Effects of age at slaughter and sire genotype on fatness, muscularity, and the quality of meat from ram lambs born to Romney ewes
New Zealand Journal of Agricultural Research. Wellington: Sir Publishing, v. 45, n. 2, p. 77-86, 2002.
Purchas, R. W.
Garrick, D. J.
Lowe, K. I.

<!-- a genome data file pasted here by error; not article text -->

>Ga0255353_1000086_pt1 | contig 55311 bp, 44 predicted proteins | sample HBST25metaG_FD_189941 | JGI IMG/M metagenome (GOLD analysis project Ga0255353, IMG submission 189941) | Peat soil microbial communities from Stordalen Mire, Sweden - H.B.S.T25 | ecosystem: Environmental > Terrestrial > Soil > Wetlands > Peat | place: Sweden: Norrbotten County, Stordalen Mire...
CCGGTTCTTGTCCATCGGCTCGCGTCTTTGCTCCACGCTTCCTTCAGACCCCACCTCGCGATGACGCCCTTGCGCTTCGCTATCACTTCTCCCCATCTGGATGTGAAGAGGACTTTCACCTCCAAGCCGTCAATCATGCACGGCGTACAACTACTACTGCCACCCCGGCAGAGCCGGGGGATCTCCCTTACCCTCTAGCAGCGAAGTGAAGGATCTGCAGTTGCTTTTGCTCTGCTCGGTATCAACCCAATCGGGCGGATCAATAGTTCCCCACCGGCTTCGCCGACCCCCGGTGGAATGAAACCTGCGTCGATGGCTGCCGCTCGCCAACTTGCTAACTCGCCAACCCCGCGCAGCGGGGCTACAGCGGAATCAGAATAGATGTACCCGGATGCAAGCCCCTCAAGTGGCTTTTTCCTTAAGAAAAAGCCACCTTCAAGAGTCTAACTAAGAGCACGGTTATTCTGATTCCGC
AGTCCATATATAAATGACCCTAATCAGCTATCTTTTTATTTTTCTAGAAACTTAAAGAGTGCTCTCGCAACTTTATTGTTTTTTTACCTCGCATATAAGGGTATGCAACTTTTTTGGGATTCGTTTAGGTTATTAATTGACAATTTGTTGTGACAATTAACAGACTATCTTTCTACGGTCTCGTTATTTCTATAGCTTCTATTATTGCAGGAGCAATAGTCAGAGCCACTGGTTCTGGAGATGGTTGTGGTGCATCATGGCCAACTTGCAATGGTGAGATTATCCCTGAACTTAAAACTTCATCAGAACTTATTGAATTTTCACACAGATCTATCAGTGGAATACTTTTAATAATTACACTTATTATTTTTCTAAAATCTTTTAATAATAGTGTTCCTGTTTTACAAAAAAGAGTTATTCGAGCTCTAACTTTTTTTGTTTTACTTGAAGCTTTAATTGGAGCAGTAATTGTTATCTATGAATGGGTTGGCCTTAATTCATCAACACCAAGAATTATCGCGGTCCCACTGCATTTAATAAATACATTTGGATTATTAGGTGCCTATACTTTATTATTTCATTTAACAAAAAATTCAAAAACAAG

Ram lambs (n = 356) born to Romney ewes and sired by a range of straightbred or crossbred sires were evaluated for carcass composition and, for a subsample (n = 236), some meat quality characteristics over a period of 4 years. Within each year, 2 to 4 sire genotypes, including Romney controls, were evaluated at 2 slaughter ages (5-9 months and 10-11 months). Weight-adjusted carcass length was greater for lambs with some East Friesian or Finn genes, but no differences were found in dressing-out percent. At a constant carcass weight, carcass fatness (fat depths and leg dissectible fat) was lower in lambs with East Friesian, Texel, or Finn genes. Meat yield at a constant weight tended to be greatest in sire groups that were least fat, and M:B ratio in the femur region was highest in lambs with Texel genes and, to a lesser extent, those with Poll Dorset genes. Leg muscularity in the femur region generally paralleled differences in M:B, except in a comparison of East Friesian-cross and Romney lambs where the former had lower muscularity but slightly better M:B. Lambs slaughtered at the older age for each year had longer and leaner carcasses at the same weight, possibly because they had been taken part way through a winter or because of slower growth rates leading up to slaughter. Meat quality characteristics differed little between the genotype groups, but for 2 of 3 years, meat from the semimembranosus muscle of lambs in the older slaughter lot was significantly tougher.